I started to learn some common sense. Even just sort of day-to-day things. I started to cook a little bit more and try to learn to fix things around the house. If something breaks down, rather than call a guy, there's got to be more I can do.
One of the best things I get to do is meet people that have been to the shows and listened to the music. I still don't indulge in the social media side of things, so that's my way of starting conversations - actually hearing people talk.
When it comes to the business side of it, as much as you might hate it, the reality is that you give the record company a sort of ownership of your songs, so you've got to make sure you're getting everything you can out of it now, because if you're not, then who is?
I know some bands that are precious about their new ideas. They're conscious of the fact that people can - even from mobile phones - begin to get clearer and better recordings of the songs... so they're a lot more hesitant to play them.
I don't discriminate when it comes to melon. I'm very open-minded. I really don't mind; I can't say I like any one better than the other. You can put them all in! A little melon mix salad, and I'm just in heaven.
When you open your mind up, and you go into a creative state, you can't just switch if off. When you have an idea, a creative impulse, and then you ignore it, it can keep you up when you just want to go to your bed - which is why it's great to have voice recorders on your phone!
People make you feel like a bad guy for asking for seven quid for your album, like you are slapping them in the face, when they'll go and pay two grand for a scarf somebody knitted in a sweat shop and stitched a designer label on.
When you're waking up every day, and it's all about you, I don't consider that to be a way to live your life if you can help it. I think people who know me know that I find time to enjoy myself and not take life - or myself - too seriously at all.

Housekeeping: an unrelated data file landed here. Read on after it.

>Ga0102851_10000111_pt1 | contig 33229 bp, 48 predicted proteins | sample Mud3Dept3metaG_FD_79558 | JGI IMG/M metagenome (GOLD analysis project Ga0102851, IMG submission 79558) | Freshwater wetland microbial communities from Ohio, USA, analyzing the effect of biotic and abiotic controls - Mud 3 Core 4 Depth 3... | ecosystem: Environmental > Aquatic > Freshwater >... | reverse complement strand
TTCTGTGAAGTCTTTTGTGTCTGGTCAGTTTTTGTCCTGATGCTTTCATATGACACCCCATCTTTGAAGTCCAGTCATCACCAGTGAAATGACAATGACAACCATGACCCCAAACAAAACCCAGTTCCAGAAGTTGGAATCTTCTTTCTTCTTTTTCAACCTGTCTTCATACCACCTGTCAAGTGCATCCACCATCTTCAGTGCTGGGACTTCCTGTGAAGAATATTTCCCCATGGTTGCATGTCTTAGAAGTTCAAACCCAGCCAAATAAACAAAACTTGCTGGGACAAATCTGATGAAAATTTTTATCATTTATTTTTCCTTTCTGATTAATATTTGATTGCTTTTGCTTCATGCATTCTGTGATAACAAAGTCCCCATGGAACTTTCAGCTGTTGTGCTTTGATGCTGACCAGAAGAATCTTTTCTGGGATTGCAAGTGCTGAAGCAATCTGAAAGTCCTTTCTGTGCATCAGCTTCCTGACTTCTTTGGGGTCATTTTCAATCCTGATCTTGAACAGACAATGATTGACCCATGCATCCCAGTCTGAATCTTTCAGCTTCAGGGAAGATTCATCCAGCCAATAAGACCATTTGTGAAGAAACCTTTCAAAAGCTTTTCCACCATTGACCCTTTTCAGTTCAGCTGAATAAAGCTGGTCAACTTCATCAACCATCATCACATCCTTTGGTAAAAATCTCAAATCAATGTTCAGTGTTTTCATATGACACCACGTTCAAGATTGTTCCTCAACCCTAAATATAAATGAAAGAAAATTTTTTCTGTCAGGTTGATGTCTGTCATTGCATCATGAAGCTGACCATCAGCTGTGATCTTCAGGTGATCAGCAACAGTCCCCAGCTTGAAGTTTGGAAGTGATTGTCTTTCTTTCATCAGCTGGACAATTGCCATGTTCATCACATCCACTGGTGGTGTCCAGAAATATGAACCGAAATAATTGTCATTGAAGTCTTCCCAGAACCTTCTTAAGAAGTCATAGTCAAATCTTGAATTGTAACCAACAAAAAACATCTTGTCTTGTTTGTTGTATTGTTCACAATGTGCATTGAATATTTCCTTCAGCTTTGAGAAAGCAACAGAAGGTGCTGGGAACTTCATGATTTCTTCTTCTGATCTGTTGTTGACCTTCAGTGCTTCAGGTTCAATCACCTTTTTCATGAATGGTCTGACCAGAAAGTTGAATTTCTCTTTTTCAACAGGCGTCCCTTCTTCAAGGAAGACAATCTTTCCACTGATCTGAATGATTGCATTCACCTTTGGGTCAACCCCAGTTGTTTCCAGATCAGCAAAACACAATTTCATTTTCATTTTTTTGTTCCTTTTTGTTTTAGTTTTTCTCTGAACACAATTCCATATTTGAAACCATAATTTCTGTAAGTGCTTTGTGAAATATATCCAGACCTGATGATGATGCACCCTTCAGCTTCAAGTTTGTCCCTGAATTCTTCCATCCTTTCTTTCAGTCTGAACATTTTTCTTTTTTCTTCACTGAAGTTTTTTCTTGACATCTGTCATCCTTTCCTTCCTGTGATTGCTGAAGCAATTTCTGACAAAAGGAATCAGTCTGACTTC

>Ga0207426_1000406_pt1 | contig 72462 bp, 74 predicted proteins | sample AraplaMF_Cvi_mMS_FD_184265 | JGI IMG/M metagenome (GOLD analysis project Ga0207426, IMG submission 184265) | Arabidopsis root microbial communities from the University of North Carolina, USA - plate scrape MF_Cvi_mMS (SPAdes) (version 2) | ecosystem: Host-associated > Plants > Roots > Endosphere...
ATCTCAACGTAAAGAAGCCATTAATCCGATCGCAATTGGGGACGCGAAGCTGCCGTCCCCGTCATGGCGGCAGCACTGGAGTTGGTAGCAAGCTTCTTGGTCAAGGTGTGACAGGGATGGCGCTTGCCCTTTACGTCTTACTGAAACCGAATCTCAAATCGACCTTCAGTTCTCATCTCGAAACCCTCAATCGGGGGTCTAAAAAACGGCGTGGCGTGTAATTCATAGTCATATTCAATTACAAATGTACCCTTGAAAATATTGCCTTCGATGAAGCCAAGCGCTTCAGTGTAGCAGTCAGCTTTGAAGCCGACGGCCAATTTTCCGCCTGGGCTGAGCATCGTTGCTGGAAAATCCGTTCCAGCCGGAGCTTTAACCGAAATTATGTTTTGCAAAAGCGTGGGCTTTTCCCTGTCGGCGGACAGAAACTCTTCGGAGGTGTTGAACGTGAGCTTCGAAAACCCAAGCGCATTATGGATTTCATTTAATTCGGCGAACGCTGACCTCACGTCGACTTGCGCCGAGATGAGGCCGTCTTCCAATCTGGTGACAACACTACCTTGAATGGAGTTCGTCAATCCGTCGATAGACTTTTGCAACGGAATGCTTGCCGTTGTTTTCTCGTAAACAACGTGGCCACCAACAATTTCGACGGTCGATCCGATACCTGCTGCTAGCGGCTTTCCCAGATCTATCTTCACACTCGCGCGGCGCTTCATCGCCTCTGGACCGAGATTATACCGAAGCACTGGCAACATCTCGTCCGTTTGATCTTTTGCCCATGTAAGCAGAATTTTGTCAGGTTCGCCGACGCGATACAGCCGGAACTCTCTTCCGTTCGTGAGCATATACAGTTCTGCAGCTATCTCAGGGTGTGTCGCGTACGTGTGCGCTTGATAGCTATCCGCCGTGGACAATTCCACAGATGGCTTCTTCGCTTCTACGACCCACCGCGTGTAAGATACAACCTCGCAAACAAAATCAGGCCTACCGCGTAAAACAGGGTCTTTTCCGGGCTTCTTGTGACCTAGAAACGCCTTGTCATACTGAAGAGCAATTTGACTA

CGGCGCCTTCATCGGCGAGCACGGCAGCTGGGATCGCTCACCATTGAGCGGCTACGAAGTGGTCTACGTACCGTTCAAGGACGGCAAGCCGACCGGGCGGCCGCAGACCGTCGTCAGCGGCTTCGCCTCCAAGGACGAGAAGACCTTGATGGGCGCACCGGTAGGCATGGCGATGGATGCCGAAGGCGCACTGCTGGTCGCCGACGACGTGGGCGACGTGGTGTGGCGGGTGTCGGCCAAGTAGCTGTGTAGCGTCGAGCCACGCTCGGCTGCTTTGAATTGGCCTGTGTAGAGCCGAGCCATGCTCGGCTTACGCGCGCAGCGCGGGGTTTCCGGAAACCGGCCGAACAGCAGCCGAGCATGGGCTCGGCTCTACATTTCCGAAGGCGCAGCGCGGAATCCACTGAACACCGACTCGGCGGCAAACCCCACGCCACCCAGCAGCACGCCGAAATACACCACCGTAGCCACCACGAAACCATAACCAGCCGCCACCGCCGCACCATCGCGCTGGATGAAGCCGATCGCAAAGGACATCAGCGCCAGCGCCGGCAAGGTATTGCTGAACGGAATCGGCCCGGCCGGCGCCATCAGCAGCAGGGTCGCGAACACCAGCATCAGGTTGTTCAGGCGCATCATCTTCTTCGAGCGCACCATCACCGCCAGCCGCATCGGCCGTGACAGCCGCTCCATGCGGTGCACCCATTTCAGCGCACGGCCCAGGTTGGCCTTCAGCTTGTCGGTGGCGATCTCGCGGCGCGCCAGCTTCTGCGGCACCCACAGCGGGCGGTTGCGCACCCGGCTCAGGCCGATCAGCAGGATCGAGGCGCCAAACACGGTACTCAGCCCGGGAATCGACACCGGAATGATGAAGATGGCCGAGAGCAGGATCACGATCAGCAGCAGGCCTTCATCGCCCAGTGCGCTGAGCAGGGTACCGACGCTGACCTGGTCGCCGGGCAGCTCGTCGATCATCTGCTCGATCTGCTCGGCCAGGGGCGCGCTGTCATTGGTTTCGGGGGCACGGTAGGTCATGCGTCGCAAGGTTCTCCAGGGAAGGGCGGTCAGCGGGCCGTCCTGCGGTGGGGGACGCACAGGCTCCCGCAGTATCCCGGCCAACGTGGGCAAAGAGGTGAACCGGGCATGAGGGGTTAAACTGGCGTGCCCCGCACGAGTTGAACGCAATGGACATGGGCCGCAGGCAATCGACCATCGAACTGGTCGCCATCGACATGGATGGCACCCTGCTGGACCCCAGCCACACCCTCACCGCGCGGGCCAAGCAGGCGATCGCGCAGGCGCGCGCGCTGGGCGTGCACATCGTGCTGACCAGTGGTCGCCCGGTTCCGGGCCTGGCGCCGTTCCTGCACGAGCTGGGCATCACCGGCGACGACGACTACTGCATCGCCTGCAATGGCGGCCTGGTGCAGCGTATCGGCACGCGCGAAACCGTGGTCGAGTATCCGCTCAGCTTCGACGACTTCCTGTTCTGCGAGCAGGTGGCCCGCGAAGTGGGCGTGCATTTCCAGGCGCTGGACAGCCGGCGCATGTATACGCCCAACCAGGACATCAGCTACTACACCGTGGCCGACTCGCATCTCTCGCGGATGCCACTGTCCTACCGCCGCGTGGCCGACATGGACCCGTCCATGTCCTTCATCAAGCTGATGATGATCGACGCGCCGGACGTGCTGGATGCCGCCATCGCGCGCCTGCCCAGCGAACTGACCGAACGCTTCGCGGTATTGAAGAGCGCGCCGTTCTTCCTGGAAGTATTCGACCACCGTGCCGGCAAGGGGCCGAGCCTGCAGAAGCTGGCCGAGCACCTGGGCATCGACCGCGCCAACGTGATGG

It's all a progression towards hopefully one day making a record that can be the definitive you can offer. Some bands come in with that at first, and the great bands never really stray from that. I want to earn my stripes.
I come from Paisley, the same town as David Sneddon, who won 'Fame Academy.' When he was late for his homecoming reception in the town hall, they held an impromptu talent show. I ended up singing some songs, and that's how I was discovered.
To be honest, the first time round, I didn't think 'Fame Academy' was the worst premise in the world. You got people on, and they would write songs and develop themselves as artists. But then, instead of getting a little bit more credible, it got a little bit more ridiculous.
You don't want to go and make something, then go out and do shows, if you're not really into it. You don't want to go out there and make people feel like you're grudging playing them a song. That's a disturbing thought.
My best mates when I was 19 were all in their 30s. I used to go to all their house parties, and they were crazier than the guys who were 17, 18. They were so much more liberated than the people who were apparently shackle-free.